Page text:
Elkhorn Creek, Central Kentucky

North Elkhorn, Scott County

by John Kirkland

Both branches of the Elkhorn offer exceptional smallmouth and panfishing. The trick, like any waterbody, is knowing when to go, where to access, and how to get there.  The South Fork of the Elkhorn Creek runs from southern Fayette, Woodford, and Scott counties before joining the North Fork at Forks of the Elkhorn in Franklin County. The North fork runs through Northern Fayette, Bourbon, Scott and Franklin Counties.   Having grown up in Lexington, I knew that the Elkhorn existed, but had never considered fishing there.  It wasn’t until I was in my 30s that I decided to check it out.  I couldn’t believe that I had missed the Elkhorn my entire life; beautiful, serene, and so near by.

There are many places to access the creek, whether by foot, wading, float-tubing, kayak, canoe, or motor boat.  A couple of spots, such as Great Crossings, off 227 West of Georgetown, offer a park-like setting with parking, picnic tables, port-a-potty, and well-defined bank access that is largely wheelchair accessible. The park, situated at a low-head dam, has a small, free boat ramp above the dam.  Below are rocks and a bank where people can fish the boil from the edge, or wade into the stream further down.  Take 460 (Main St.) west out of town about two miles, then right on 227.  There are signs to guide you.

Galloway Bridge, North Elkhorn
Galloway Bridge, North Elkhorn

Great Crossings, on the North Fork, is easy to get to and easy to park.  As such, it is popular with locals, and is frequently crowded on nice weekends from April to November, when the sun is out and temperatures are decent.  I wouldn’t say the fishing there is excellent—it is over-fished—but there are fish caught there, and if you’re willing to get wet, you can wade to less-populated spots.  I once saw a 10 year old boy battle a 20-pound carp. He landed it, offered it to others fishing in the area, then threw it back finding no takers. His rig: a Zebco combo and a piece of bread.

Of course, when the rains have been heavy, the waters rise. At times, the area is a raging, muddy torrent.  Fishing these conditions is pointless, and the water can be dangerous.  Kayakers take to the high waters in the spring and late fall; canoes and float tubes are common in the summer months.  In the drier periods from June to October, the creek offers great wading, with many stretches no more than knee deep.

One spot, Fishers Mill, lies just west of Midway, on the South Fork.  Take 421 west from Midway, turn right on Fishers Mill Rd, about a mile or so from town.  Half a mile down, you come to a bridge, which is marked “Fishers Mill”.  There is no formal parking, but the right of way is fairly generous—park off the side of the road.  You may see other vehicles parked there.  Access to the creek is via a rough trail heading next to the bridge, on the southwest corner of the bridge.  You will step right into the water here, there is no beach or landing.  The first riffle is the most treacherous.  You can move either upstream or down; both directions offer smallmouth, rock bass, sunfish, and other creek species.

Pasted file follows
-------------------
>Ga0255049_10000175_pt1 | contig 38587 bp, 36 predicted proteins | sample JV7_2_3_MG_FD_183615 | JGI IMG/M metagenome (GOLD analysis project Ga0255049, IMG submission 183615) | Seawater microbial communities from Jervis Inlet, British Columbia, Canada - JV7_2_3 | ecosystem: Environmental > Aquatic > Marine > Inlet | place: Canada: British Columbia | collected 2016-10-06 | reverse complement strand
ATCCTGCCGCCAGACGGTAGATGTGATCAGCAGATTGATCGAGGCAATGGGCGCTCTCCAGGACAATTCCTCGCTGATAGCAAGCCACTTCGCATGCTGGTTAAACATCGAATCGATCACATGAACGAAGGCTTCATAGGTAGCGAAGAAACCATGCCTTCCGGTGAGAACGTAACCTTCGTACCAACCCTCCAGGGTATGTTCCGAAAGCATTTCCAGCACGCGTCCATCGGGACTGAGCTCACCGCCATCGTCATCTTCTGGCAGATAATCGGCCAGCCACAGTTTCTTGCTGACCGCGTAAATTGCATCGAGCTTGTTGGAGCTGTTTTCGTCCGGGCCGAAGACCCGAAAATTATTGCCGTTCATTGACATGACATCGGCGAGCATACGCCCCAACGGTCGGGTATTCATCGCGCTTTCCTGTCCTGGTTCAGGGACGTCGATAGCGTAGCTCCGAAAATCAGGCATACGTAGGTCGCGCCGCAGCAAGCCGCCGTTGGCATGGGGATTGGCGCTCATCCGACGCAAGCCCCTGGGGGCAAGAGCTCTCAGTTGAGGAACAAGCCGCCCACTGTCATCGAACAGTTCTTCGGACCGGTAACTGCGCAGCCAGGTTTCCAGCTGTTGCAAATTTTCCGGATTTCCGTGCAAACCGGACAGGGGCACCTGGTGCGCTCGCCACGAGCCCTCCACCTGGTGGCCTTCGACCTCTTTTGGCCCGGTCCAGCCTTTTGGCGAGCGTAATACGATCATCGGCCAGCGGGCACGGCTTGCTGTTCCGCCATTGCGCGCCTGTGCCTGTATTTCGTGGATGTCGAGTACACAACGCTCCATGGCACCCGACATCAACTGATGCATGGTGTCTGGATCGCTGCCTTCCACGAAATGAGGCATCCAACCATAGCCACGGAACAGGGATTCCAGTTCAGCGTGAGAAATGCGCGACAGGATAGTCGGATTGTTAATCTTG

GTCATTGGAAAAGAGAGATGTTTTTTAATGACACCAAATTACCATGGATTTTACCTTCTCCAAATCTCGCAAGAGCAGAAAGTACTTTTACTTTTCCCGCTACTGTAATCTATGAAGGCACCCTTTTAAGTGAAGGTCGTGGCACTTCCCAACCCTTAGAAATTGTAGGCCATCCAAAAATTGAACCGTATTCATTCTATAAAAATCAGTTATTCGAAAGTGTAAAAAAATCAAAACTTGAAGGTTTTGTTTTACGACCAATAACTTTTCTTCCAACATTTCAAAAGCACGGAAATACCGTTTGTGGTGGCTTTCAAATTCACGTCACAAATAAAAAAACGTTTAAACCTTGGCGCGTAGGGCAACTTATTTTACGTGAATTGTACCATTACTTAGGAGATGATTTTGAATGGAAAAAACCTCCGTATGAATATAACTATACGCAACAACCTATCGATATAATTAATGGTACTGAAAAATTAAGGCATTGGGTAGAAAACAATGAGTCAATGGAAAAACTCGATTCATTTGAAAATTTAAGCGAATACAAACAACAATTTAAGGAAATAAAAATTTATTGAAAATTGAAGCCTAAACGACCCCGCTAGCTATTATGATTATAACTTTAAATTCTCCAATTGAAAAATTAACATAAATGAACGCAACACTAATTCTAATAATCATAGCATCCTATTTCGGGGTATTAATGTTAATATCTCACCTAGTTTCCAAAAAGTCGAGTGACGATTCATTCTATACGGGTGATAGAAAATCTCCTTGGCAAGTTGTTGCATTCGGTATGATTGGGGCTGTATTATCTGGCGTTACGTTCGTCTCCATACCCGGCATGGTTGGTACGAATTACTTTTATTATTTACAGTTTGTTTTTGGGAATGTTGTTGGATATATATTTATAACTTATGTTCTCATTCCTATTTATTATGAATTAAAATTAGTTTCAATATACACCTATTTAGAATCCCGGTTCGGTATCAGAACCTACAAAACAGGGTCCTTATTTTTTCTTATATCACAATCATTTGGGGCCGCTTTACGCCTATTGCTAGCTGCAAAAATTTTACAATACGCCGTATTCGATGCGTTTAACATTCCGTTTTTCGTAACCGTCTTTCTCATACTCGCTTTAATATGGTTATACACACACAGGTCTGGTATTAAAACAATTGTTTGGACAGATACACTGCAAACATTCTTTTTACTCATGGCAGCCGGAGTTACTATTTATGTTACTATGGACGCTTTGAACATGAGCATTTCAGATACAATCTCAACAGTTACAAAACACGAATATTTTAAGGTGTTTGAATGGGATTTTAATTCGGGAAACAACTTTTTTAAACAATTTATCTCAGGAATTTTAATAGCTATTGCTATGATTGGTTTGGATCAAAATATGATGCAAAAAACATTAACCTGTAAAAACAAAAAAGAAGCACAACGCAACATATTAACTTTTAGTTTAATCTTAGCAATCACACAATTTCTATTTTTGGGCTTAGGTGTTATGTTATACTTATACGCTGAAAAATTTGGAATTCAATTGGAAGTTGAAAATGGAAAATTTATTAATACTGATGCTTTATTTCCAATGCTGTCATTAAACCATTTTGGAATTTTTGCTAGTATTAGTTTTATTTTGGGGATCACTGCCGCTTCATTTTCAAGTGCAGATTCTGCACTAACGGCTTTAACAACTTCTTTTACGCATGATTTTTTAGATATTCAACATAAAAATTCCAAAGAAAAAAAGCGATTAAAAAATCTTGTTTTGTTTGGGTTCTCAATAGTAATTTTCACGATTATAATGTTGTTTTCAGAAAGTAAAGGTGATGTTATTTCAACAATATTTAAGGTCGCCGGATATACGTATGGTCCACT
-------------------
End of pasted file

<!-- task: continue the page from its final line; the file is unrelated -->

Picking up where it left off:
Downstream from Fisher's Mill Bridge, South Elkhorn, Midway, KY
Downstream from Fisher’s Mill Bridge, South Elkhorn, Midway, KY

The best luck I’ve had at Fishers Mill has been floating a live crawdad, hooked once through the mid section.  Of course, this requires catching crawdads, which is relatively easy in the shallow riffle just downstream from the bridge.  A small net helps tremendously in this pursuit, but the task can be done entirely by hand.  Locate a medium sized, fully submerged rock in the shallows (partially submerged rocks at the edge may hold crawdads, but also often hold copperheads and other snakes).  You’ll see the crawdads moving around the area.  Very slowly, turn the rock over—wait for the dust to settle.  There might be a crawdad staring at you.  Carefully, gently position one hand behind, and one over top the creature, then suddenly grab with both hands.  It is easiest when you push them straight down into the sand, then grab them squarely by the carapace (head).  For fishing, you will need to pinch off the claws—careful not to get pinched (they may be small, but they definitely know how to pinch). Hook once between the head and tail.  I find that the technique works best when you don’t add a sinker; it tends to hang up in the rocks. To fish, cast into a moving stream, and let it drift into a pool. Then hold on—smallmouth love this presentation, as do rock bass and the occasional panfish.  Medium sized craws tend to be best (about the length/width of your pinky or smaller). The small ones tend to come off easily, and the large ones are hard for the fish to eat.